Whenever I read a glowing blurb on a book these days, I wonder to myself, "what is this person's relationship to the author?" It's no secret that authors write blurbs for friends, or former students, or authors who have previously blurbed them. Every blurb comes with a price — a favor owed, a favor repaid. A bookseller once told me that the only blurber they trusted was Thomas Pynchon, because Pynchon was a recluse and therefore he only blurbed books that he honestly liked because he didn't carry the personal baggage that every other author did when it comes to blurbs. (I've used this observation as a yardstick in the years since, and Pynchon has driven me to authors I might not otherwise have discovered, including Jim Knipfel.)
It's not like this observation is new or especially deep. Blurbs have always been favor games, passed around like cigarettes in prison. But maybe now, thanks to social media and a broader range of book news outlets, we can just see the strings that connect the authors a little more clearly than we once could. We now know when authors are friends or that they both spent time at the Iowa Workshop back in 2009 or that they have the same agent. Maybe it's always been this craven and insular, but it's never been quite this openly craven and insular.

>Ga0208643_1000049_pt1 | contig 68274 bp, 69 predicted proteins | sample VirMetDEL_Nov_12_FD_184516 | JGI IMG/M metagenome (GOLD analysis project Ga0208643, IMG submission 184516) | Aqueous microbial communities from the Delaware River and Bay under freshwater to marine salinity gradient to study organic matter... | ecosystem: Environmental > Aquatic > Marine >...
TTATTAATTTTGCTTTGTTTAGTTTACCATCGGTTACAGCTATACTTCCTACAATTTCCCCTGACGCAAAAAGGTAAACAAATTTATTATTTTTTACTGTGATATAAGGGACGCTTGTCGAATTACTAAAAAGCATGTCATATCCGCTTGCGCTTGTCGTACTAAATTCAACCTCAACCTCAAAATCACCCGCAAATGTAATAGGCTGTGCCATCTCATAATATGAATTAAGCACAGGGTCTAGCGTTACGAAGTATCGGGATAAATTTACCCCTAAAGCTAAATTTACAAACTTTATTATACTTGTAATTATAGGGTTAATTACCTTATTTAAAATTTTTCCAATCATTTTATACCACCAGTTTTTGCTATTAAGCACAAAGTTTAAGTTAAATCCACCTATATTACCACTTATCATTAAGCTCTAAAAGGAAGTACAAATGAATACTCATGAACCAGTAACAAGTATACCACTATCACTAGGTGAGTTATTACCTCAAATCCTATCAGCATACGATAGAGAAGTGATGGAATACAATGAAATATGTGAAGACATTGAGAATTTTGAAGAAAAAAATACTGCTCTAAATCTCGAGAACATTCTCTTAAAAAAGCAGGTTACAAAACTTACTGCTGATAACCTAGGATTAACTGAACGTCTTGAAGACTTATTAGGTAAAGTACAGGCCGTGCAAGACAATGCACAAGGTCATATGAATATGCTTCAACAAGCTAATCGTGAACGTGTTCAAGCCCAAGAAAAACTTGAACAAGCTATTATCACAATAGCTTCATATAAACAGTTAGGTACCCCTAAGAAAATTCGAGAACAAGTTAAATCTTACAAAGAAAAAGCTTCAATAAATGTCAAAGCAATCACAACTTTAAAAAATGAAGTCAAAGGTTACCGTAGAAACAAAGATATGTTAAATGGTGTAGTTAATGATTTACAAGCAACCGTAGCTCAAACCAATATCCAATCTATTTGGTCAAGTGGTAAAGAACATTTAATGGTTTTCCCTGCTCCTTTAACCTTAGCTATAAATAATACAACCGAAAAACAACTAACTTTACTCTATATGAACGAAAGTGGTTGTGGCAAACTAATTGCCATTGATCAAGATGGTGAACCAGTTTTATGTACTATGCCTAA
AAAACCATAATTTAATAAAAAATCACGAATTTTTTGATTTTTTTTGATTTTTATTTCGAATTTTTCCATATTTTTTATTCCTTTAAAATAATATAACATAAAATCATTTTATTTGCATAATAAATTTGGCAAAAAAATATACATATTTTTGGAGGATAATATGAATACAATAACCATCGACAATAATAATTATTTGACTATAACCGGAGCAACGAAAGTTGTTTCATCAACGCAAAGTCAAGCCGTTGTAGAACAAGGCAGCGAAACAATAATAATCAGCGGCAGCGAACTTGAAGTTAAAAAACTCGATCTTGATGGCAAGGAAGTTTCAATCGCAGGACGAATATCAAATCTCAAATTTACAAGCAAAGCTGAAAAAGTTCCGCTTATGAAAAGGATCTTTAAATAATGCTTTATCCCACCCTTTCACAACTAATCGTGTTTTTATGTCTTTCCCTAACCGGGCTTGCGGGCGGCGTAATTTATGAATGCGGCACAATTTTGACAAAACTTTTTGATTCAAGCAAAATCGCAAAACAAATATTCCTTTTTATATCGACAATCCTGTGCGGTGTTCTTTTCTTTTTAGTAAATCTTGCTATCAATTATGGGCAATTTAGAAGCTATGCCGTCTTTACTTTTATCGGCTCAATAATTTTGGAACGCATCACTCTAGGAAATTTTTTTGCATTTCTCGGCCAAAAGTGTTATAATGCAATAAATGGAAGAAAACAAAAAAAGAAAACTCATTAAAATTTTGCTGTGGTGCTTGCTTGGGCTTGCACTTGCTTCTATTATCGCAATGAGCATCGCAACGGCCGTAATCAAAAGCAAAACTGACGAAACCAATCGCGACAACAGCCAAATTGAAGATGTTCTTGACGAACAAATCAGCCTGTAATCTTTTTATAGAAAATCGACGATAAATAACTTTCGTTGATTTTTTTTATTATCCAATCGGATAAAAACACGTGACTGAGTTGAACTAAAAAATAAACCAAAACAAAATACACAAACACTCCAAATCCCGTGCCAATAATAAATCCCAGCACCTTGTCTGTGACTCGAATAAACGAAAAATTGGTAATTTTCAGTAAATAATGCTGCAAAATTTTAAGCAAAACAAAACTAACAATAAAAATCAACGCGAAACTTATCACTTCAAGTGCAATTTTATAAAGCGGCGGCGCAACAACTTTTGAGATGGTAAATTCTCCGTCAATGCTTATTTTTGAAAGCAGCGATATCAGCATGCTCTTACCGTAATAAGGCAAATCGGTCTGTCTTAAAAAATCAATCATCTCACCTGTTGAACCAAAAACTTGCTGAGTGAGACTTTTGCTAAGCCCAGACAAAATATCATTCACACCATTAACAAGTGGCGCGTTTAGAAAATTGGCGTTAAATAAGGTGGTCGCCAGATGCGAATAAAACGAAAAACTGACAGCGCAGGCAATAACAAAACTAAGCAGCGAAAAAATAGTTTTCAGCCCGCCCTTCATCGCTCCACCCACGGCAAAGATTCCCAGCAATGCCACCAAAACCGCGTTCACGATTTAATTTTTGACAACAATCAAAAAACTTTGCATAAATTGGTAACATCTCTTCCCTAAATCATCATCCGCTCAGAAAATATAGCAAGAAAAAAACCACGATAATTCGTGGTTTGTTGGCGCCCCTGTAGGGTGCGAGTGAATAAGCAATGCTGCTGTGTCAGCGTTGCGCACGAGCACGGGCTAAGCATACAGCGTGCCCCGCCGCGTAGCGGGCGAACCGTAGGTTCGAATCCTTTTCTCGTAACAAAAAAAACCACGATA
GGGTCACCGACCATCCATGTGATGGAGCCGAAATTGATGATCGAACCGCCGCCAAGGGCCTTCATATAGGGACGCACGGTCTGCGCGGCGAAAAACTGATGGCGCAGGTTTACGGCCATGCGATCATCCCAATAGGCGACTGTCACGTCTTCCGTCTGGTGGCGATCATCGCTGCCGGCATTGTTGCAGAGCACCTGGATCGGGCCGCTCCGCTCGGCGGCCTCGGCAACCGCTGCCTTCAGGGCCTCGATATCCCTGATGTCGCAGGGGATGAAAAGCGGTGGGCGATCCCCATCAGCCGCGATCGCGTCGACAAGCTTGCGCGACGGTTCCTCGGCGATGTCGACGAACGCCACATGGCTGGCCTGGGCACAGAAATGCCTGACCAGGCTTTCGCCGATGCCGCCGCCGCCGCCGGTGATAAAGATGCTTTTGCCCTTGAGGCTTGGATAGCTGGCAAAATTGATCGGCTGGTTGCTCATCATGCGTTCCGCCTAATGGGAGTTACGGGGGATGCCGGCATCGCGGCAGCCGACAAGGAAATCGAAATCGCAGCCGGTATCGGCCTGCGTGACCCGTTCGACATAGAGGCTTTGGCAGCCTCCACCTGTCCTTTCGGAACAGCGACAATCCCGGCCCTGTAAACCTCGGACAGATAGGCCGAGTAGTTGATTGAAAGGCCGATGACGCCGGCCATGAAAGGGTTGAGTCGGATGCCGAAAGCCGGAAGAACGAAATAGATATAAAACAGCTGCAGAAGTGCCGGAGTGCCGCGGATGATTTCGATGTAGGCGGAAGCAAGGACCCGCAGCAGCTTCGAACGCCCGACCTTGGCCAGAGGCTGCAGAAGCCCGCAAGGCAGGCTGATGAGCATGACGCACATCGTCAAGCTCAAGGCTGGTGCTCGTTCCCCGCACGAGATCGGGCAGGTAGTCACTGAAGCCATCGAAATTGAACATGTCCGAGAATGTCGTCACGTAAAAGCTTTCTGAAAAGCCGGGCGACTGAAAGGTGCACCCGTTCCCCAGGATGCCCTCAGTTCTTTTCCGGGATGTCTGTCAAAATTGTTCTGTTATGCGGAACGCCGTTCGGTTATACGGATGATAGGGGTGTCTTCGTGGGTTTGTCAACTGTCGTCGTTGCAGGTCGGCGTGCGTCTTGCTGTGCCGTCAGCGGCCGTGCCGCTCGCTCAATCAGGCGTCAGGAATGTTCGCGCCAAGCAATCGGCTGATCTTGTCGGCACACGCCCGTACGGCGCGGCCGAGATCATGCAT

I was talking with a friend a few weeks ago and I wondered, as I often do, if maybe we should do away with blurbs altogether. Nobody I know takes them seriously anymore, so maybe a blurb moratorium — a blurbatorium? — would be worthwhile. But my friend had a better idea. She said, "maybe they should just list the author's friends on the back cover." And, you know, that struck me as a pretty good idea.
Call it the Endorsements List. Rather than run a bunch of two-sentence lies about the book that overuse words like "luminous" and phrases like "by turns," why not just provide a list of the author's peers, teachers, friends, and classmates? We'd be able to learn a lot about the author — it would be kind of like an "If You Like X, You'll Also Like Y" algorithm — and we wouldn't have to sift through all the atrocious bullshit that passes for modern blurbs. Lay it out plain and let the reader decide whether they care or not.
These lists would just be governed by one simple rule: authors would have to expressly consent to be added to an endorsements list. The understanding would be that they were using their own name as a commodity to add value to another author's name. If they overused that commodity, people would stop caring. But if they only endorsed the authors they truly enjoyed, the value attached to their name would increase. This would mean less work for the authors — rather than struggling over how to describe a book in twenty words or less, they'd just have to sign their name — and it would clean up a dirty system of paybacks and back-scratching.